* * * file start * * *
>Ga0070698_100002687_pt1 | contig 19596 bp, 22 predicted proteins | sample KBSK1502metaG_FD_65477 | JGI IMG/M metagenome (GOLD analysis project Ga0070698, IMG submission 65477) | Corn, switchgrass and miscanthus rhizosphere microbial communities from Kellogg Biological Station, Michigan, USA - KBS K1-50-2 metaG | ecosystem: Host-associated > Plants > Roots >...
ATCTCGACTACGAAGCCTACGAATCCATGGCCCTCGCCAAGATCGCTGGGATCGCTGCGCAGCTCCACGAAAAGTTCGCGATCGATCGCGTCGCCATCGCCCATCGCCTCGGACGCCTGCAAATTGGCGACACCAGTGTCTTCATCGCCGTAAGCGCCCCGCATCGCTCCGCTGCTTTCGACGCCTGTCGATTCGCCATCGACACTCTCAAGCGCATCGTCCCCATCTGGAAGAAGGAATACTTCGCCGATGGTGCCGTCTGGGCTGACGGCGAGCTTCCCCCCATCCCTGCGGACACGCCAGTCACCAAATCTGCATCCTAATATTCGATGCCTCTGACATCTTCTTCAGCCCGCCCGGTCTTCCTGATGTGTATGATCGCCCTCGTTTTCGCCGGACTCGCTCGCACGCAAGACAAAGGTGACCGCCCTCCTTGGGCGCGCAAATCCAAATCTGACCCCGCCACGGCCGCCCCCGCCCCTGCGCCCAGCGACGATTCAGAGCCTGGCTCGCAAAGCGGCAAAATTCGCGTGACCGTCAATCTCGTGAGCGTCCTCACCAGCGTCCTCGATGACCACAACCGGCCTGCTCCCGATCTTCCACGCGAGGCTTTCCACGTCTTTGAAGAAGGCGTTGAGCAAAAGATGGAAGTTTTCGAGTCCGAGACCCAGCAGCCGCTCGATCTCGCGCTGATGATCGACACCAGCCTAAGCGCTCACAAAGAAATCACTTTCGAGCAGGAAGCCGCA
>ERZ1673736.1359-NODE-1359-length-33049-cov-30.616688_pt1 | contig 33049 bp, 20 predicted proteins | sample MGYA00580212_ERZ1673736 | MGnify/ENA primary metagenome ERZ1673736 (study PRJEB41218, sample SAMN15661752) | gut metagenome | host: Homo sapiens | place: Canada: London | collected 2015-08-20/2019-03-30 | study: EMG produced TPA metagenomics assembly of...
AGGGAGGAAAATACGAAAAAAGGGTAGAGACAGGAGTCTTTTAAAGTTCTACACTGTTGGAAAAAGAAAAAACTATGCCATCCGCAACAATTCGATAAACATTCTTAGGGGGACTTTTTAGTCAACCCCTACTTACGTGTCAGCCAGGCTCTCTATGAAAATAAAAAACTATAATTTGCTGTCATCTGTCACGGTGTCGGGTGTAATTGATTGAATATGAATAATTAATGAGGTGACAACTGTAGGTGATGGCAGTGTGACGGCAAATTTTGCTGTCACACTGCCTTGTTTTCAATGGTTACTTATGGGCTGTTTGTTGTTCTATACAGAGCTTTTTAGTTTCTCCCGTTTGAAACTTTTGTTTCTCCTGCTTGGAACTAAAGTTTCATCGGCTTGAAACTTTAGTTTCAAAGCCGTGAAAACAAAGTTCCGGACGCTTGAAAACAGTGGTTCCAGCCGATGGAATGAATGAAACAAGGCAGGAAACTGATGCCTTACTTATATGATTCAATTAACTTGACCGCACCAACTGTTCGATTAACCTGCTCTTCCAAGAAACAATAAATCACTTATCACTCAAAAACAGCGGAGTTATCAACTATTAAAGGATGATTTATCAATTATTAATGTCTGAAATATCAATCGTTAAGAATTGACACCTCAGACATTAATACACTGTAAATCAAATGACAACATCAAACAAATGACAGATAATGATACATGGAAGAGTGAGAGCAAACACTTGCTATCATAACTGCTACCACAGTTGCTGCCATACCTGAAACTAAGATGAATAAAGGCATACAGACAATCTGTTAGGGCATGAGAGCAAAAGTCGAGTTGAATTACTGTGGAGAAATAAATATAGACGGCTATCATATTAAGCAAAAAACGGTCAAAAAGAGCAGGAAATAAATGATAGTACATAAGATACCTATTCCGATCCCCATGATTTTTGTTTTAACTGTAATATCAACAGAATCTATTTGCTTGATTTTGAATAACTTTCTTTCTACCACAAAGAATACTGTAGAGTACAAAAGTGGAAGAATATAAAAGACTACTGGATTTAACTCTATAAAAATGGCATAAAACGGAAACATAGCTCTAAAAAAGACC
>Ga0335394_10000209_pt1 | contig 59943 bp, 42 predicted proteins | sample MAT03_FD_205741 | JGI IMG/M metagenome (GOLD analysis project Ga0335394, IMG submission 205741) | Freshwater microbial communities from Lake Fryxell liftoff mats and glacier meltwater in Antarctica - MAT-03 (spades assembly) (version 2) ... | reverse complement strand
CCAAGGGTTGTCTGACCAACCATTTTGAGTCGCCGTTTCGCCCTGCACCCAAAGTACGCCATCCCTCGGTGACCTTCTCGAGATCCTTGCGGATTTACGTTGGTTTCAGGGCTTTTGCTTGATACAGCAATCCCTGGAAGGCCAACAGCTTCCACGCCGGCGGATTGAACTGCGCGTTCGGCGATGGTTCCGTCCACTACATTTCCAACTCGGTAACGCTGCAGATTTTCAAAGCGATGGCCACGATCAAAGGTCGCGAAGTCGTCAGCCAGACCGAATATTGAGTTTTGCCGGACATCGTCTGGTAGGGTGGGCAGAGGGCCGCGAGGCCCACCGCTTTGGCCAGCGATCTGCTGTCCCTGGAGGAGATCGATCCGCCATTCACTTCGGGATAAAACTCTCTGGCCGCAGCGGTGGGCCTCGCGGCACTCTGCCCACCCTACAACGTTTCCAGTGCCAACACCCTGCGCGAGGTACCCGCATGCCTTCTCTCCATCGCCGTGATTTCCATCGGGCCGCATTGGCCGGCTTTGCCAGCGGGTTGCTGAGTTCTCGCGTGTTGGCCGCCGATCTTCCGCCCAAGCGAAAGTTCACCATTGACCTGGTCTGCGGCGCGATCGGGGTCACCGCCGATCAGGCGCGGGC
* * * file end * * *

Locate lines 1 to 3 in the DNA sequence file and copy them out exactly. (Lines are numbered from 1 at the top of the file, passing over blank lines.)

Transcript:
>Ga0070698_100002687_pt1 | contig 19596 bp, 22 predicted proteins | sample KBSK1502metaG_FD_65477 | JGI IMG/M metagenome (GOLD analysis project Ga0070698, IMG submission 65477) | Corn, switchgrass and miscanthus rhizosphere microbial communities from Kellogg Biological Station, Michigan, USA - KBS K1-50-2 metaG | ecosystem: Host-associated > Plants > Roots >...
ATCTCGACTACGAAGCCTACGAATCCATGGCCCTCGCCAAGATCGCTGGGATCGCTGCGCAGCTCCACGAAAAGTTCGCGATCGATCGCGTCGCCATCGCCCATCGCCTCGGACGCCTGCAAATTGGCGACACCAGTGTCTTCATCGCCGTAAGCGCCCCGCATCGCTCCGCTGCTTTCGACGCCTGTCGATTCGCCATCGACACTCTCAAGCGCATCGTCCCCATCTGGAAGAAGGAATACTTCGCCGATGGTGCCGTCTGGGCTGACGGCGAGCTTCCCCCCATCCCTGCGGACACGCCAGTCACCAAATCTGCATCCTAATATTCGATGCCTCTGACATCTTCTTCAGCCCGCCCGGTCTTCCTGATGTGTATGATCGCCCTCGTTTTCGCCGGACTCGCTCGCACGCAAGACAAAGGTGACCGCCCTCCTTGGGCGCGCAAATCCAAATCTGACCCCGCCACGGCCGCCCCCGCCCCTGCGCCCAGCGACGATTCAGAGCCTGGCTCGCAAAGCGGCAAAATTCGCGTGACCGTCAATCTCGTGAGCGTCCTCACCAGCGTCCTCGATGACCACAACCGGCCTGCTCCCGATCTTCCACGCGAGGCTTTCCACGTCTTTGAAGAAGGCGTTGAGCAAAAGATGGAAGTTTTCGAGTCCGAGACCCAGCAGCCGCTCGATCTCGCGCTGATGATCGACACCAGCCTAAGCGCTCACAAAGAAATCACTTTCGAGCAGGAAGCCGCA
>ERZ1673736.1359-NODE-1359-length-33049-cov-30.616688_pt1 | contig 33049 bp, 20 predicted proteins | sample MGYA00580212_ERZ1673736 | MGnify/ENA primary metagenome ERZ1673736 (study PRJEB41218, sample SAMN15661752) | gut metagenome | host: Homo sapiens | place: Canada: London | collected 2015-08-20/2019-03-30 | study: EMG produced TPA metagenomics assembly of...